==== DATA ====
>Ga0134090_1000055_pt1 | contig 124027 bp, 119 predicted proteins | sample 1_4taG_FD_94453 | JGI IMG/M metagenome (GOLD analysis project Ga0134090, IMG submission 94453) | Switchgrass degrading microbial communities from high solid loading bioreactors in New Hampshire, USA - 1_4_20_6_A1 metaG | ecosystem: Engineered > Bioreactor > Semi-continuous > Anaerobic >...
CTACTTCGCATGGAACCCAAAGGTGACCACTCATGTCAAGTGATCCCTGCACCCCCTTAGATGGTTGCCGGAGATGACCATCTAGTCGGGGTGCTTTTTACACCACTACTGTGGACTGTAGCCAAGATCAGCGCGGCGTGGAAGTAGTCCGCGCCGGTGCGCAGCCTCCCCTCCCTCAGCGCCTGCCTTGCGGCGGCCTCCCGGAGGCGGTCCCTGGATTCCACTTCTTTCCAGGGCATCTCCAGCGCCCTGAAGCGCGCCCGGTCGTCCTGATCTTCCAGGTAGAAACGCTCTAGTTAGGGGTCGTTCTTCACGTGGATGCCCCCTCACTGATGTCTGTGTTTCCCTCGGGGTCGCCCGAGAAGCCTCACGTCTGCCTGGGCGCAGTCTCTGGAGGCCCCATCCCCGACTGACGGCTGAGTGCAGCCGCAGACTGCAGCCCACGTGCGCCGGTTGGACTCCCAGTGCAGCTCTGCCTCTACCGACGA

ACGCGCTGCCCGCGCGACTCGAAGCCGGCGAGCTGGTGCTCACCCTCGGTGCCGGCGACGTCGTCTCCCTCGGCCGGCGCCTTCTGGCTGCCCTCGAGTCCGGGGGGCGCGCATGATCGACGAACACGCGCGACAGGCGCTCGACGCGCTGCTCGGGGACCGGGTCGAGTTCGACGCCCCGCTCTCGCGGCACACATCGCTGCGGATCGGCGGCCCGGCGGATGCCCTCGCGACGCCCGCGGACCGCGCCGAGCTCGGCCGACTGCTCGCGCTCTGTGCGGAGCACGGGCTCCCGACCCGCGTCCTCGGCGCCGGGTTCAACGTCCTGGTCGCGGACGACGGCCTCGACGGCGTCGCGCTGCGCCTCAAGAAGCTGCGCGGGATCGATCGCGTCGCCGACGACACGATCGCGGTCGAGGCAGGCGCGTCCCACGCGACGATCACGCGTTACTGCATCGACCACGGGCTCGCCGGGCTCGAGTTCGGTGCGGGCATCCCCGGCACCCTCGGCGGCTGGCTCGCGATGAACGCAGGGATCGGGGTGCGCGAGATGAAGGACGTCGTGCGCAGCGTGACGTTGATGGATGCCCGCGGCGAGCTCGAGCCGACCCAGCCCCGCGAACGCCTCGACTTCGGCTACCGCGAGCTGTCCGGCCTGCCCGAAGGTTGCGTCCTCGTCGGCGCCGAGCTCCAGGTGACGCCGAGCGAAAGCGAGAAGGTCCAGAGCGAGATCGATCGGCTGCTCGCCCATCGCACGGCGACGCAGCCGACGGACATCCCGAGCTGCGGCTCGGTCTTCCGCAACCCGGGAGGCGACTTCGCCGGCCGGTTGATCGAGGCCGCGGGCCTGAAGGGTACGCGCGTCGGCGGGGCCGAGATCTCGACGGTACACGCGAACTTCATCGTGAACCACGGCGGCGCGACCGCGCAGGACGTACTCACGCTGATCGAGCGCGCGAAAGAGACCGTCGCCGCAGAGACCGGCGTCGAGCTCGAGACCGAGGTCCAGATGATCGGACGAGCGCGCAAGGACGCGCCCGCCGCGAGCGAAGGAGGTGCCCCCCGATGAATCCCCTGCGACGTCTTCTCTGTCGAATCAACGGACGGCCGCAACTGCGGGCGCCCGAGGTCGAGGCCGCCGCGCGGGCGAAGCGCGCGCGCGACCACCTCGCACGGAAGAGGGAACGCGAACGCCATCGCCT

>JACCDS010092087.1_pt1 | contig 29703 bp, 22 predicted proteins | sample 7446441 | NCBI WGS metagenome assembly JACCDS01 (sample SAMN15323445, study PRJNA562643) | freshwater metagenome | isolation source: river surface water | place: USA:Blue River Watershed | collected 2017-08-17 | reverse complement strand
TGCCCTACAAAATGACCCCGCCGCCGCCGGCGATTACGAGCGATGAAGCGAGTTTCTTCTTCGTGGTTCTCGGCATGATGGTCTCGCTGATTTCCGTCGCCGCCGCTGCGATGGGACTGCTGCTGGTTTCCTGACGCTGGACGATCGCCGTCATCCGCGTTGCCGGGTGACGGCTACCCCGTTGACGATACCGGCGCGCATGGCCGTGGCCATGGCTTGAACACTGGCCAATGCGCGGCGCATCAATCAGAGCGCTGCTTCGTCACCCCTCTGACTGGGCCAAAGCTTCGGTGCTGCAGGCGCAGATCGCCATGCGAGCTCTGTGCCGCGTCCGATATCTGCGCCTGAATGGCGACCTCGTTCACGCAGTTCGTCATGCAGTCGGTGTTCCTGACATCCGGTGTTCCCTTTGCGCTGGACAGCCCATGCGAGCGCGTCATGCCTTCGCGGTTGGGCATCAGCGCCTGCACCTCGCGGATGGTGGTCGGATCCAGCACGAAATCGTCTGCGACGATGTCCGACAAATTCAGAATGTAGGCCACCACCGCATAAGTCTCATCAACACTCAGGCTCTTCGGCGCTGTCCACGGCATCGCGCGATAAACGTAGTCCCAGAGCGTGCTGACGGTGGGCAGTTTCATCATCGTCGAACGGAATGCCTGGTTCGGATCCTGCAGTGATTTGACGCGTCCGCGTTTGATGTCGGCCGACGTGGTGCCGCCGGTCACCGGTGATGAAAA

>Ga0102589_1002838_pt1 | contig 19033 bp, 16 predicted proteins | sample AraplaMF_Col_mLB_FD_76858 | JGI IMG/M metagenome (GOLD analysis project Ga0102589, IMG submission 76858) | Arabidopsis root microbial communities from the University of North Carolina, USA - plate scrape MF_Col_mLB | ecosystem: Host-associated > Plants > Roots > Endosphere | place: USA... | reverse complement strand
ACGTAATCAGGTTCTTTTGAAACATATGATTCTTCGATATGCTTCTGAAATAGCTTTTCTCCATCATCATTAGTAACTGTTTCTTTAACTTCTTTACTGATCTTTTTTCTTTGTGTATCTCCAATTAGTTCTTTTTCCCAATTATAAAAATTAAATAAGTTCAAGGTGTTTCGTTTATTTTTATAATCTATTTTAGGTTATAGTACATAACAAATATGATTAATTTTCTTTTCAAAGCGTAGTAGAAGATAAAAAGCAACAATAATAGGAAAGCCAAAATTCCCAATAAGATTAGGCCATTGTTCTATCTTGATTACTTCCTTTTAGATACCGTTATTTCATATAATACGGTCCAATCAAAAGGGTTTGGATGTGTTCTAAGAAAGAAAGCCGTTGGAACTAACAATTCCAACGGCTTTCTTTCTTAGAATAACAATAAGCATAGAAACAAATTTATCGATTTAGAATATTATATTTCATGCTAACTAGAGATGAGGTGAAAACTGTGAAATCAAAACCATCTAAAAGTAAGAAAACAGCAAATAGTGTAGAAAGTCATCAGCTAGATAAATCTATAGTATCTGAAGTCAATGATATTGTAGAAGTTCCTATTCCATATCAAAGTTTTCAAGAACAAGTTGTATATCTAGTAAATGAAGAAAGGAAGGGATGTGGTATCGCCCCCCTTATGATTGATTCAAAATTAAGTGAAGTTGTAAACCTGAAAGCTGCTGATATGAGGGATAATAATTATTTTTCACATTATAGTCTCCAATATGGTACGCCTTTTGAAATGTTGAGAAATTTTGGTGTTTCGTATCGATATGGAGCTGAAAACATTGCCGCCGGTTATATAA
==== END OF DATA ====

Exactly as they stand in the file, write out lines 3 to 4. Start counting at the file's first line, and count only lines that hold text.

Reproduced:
ACGCGCTGCCCGCGCGACTCGAAGCCGGCGAGCTGGTGCTCACCCTCGGTGCCGGCGACGTCGTCTCCCTCGGCCGGCGCCTTCTGGCTGCCCTCGAGTCCGGGGGGCGCGCATGATCGACGAACACGCGCGACAGGCGCTCGACGCGCTGCTCGGGGACCGGGTCGAGTTCGACGCCCCGCTCTCGCGGCACACATCGCTGCGGATCGGCGGCCCGGCGGATGCCCTCGCGACGCCCGCGGACCGCGCCGAGCTCGGCCGACTGCTCGCGCTCTGTGCGGAGCACGGGCTCCCGACCCGCGTCCTCGGCGCCGGGTTCAACGTCCTGGTCGCGGACGACGGCCTCGACGGCGTCGCGCTGCGCCTCAAGAAGCTGCGCGGGATCGATCGCGTCGCCGACGACACGATCGCGGTCGAGGCAGGCGCGTCCCACGCGACGATCACGCGTTACTGCATCGACCACGGGCTCGCCGGGCTCGAGTTCGGTGCGGGCATCCCCGGCACCCTCGGCGGCTGGCTCGCGATGAACGCAGGGATCGGGGTGCGCGAGATGAAGGACGTCGTGCGCAGCGTGACGTTGATGGATGCCCGCGGCGAGCTCGAGCCGACCCAGCCCCGCGAACGCCTCGACTTCGGCTACCGCGAGCTGTCCGGCCTGCCCGAAGGTTGCGTCCTCGTCGGCGCCGAGCTCCAGGTGACGCCGAGCGAAAGCGAGAAGGTCCAGAGCGAGATCGATCGGCTGCTCGCCCATCGCACGGCGACGCAGCCGACGGACATCCCGAGCTGCGGCTCGGTCTTCCGCAACCCGGGAGGCGACTTCGCCGGCCGGTTGATCGAGGCCGCGGGCCTGAAGGGTACGCGCGTCGGCGGGGCCGAGATCTCGACGGTACACGCGAACTTCATCGTGAACCACGGCGGCGCGACCGCGCAGGACGTACTCACGCTGATCGAGCGCGCGAAAGAGACCGTCGCCGCAGAGACCGGCGTCGAGCTCGAGACCGAGGTCCAGATGATCGGACGAGCGCGCAAGGACGCGCCCGCCGCGAGCGAAGGAGGTGCCCCCCGATGAATCCCCTGCGACGTCTTCTCTGTCGAATCAACGGACGGCCGCAACTGCGGGCGCCCGAGGTCGAGGCCGCCGCGCGGGCGAAGCGCGCGCGCGACCACCTCGCACGGAAGAGGGAACGCGAACGCCATCGCCT

>JACCDS010092087.1_pt1 | contig 29703 bp, 22 predicted proteins | sample 7446441 | NCBI WGS metagenome assembly JACCDS01 (sample SAMN15323445, study PRJNA562643) | freshwater metagenome | isolation source: river surface water | place: USA:Blue River Watershed | collected 2017-08-17 | reverse complement strand